I'm curious and want to know if there is a way to whitelist select companies, but that is apparently not possible. The system is also not capable of learning from past year's payments. I mean, I pay the hoster once a year at the same time. Should not an automatic system be able to come to the conclusion that the payment is legit if it happened in past years as well?

I ask the agent about options. The only option for me to make sure that the automatic payment gets through is to call them a day earlier to remove the automatic fraud checking for three days from the account. That's ridiculous, don't you think? To make things worse, you have to pay for that call.

Have you ever had problems with your credit card and online payments? Let me know in the comments. Oh, and hosting for Ghacks is paid in full for a whole year, so no worries in this regard. Until next year, that is.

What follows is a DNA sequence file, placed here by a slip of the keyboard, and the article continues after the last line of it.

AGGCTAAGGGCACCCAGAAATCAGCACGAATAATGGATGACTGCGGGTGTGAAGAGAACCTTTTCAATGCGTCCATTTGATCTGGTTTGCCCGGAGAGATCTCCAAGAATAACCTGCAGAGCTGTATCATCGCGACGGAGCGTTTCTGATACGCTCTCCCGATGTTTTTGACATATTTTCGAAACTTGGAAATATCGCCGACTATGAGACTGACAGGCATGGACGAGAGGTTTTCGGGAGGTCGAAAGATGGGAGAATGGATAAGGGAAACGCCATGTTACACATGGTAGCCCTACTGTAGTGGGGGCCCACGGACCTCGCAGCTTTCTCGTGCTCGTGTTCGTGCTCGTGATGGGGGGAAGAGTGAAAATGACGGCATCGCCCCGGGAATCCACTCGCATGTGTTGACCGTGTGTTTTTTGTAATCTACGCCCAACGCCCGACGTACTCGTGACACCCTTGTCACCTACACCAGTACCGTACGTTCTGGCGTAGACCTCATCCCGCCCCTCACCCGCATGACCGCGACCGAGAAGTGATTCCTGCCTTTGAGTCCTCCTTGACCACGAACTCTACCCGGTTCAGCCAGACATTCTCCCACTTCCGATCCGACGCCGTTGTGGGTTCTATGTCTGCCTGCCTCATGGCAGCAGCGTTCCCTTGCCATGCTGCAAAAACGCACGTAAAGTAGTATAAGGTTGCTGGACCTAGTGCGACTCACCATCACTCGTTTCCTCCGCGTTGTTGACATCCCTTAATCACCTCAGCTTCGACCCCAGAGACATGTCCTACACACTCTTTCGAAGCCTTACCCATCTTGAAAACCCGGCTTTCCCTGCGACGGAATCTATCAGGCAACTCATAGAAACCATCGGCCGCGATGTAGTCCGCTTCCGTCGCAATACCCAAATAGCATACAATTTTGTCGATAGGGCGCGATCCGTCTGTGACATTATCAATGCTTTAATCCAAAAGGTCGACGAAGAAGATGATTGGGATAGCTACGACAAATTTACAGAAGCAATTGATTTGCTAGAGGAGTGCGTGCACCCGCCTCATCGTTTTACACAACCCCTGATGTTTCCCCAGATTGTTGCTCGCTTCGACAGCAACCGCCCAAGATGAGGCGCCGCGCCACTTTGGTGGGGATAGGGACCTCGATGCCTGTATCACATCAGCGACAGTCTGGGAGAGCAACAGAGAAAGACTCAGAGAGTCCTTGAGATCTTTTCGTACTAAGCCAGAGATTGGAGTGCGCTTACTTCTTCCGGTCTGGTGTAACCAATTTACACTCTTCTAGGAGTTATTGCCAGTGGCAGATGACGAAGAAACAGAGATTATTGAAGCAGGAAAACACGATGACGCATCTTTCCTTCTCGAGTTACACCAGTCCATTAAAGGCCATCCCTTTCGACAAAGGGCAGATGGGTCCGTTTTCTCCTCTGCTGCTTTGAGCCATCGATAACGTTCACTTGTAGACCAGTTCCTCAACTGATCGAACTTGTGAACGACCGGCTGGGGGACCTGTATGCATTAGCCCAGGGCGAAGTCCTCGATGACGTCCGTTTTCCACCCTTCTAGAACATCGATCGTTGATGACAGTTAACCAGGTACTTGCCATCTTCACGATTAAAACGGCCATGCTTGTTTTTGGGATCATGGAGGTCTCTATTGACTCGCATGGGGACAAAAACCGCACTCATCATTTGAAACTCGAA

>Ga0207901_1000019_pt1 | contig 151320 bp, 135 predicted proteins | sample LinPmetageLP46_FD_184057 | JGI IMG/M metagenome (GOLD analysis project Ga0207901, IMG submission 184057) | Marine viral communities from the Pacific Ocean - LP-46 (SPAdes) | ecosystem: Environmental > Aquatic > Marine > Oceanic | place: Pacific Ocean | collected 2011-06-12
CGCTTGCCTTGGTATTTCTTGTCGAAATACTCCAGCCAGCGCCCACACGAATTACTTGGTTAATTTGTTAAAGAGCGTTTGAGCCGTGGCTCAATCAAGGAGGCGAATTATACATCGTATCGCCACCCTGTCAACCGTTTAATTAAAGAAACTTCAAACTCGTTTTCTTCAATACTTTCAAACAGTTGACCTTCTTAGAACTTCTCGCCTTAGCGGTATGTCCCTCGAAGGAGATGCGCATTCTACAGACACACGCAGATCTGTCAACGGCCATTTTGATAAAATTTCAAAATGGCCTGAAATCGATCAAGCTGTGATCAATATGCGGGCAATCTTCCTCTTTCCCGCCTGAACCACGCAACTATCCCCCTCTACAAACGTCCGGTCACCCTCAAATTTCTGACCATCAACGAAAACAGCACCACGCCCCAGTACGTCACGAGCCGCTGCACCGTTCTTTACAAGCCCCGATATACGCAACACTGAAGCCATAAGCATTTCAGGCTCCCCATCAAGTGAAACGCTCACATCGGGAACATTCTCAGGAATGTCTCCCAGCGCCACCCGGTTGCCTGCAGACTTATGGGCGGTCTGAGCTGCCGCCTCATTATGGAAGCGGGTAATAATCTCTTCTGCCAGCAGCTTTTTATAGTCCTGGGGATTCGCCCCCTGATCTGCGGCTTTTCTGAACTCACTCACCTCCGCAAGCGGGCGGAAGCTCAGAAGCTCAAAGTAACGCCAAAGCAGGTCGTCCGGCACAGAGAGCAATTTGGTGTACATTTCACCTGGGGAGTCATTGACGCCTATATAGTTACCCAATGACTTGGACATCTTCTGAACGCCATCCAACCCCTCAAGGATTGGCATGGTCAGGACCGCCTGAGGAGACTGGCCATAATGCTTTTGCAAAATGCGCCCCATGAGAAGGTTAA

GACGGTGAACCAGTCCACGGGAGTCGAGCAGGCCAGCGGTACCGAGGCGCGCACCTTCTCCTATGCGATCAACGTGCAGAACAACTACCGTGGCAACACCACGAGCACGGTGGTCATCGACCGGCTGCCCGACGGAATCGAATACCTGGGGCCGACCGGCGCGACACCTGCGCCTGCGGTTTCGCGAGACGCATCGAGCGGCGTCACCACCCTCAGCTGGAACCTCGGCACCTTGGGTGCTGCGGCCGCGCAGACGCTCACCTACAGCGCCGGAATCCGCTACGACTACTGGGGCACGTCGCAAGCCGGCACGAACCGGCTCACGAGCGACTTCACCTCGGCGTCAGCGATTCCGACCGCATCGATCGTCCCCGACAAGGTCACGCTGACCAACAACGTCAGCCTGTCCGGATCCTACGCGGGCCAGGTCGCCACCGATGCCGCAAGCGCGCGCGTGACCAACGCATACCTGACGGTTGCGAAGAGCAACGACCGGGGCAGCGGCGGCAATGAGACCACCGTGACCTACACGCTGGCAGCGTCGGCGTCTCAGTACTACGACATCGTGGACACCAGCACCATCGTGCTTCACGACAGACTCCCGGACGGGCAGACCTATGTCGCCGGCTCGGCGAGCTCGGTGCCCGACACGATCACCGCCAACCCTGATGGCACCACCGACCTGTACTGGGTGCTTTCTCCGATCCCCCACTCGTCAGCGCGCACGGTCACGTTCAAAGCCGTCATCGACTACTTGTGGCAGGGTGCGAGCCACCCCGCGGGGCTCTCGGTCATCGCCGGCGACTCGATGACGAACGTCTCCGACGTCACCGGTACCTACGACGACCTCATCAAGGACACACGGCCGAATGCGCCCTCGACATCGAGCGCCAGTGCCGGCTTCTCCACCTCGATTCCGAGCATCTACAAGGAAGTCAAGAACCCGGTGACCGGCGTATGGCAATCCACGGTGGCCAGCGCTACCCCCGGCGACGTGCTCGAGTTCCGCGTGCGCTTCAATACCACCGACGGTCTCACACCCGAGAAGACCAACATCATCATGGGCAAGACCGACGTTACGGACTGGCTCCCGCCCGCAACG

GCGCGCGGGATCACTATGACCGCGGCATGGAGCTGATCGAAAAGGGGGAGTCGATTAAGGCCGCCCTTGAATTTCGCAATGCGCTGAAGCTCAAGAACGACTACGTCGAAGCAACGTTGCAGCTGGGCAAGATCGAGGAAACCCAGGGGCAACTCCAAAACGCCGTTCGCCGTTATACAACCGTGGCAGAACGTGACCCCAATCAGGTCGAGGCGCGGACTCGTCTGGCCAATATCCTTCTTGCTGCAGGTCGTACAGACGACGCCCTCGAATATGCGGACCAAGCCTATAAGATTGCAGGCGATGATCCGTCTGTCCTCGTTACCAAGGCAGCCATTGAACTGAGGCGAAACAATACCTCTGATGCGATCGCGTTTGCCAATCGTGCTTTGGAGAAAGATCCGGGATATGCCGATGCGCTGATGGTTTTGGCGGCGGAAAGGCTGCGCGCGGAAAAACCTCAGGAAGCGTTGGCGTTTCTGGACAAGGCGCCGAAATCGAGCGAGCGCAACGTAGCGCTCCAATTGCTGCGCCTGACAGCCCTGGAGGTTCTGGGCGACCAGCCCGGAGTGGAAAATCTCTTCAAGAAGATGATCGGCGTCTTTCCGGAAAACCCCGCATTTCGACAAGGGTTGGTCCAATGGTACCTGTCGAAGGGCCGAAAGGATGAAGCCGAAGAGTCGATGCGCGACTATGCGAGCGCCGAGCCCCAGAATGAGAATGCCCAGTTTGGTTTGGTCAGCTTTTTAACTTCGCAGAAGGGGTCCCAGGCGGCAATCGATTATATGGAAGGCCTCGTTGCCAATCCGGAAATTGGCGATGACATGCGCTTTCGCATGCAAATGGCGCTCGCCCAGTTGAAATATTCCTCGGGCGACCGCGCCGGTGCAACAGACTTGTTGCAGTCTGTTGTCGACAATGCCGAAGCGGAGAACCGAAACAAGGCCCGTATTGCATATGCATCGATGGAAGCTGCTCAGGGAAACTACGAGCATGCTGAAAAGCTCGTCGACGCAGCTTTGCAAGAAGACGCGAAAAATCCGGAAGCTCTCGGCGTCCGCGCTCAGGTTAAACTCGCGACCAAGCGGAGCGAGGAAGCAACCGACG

Previous Post: «
Next Post: «


  1. Siva said on December 6, 2011 at 12:46 pm

    Does Virtual Credit Card(VCC) work with Wiredtree?

    1. Martin Brinkmann said on December 6, 2011 at 1:13 pm

      I do not know, sorry.

      1. Siva said on December 7, 2011 at 11:32 am

        Got a reply from WT that they accept VCC and now I am in their Managed VPS. Although Support is good. Having a Live Chat facility would be a great PLUS.

  2. Robert Palmar said on July 22, 2011 at 11:17 pm

    A four-digit payment to a foreign country is probably part of the trigger
    but the once a year may be the real bullet here or a combination.
    I would try setting up quarterly payments, each of which are
    less that four-digits presumably, that may then fall into
    their formula of a safe non-fraudulent pattern.

  3. Zangief said on July 22, 2011 at 6:00 pm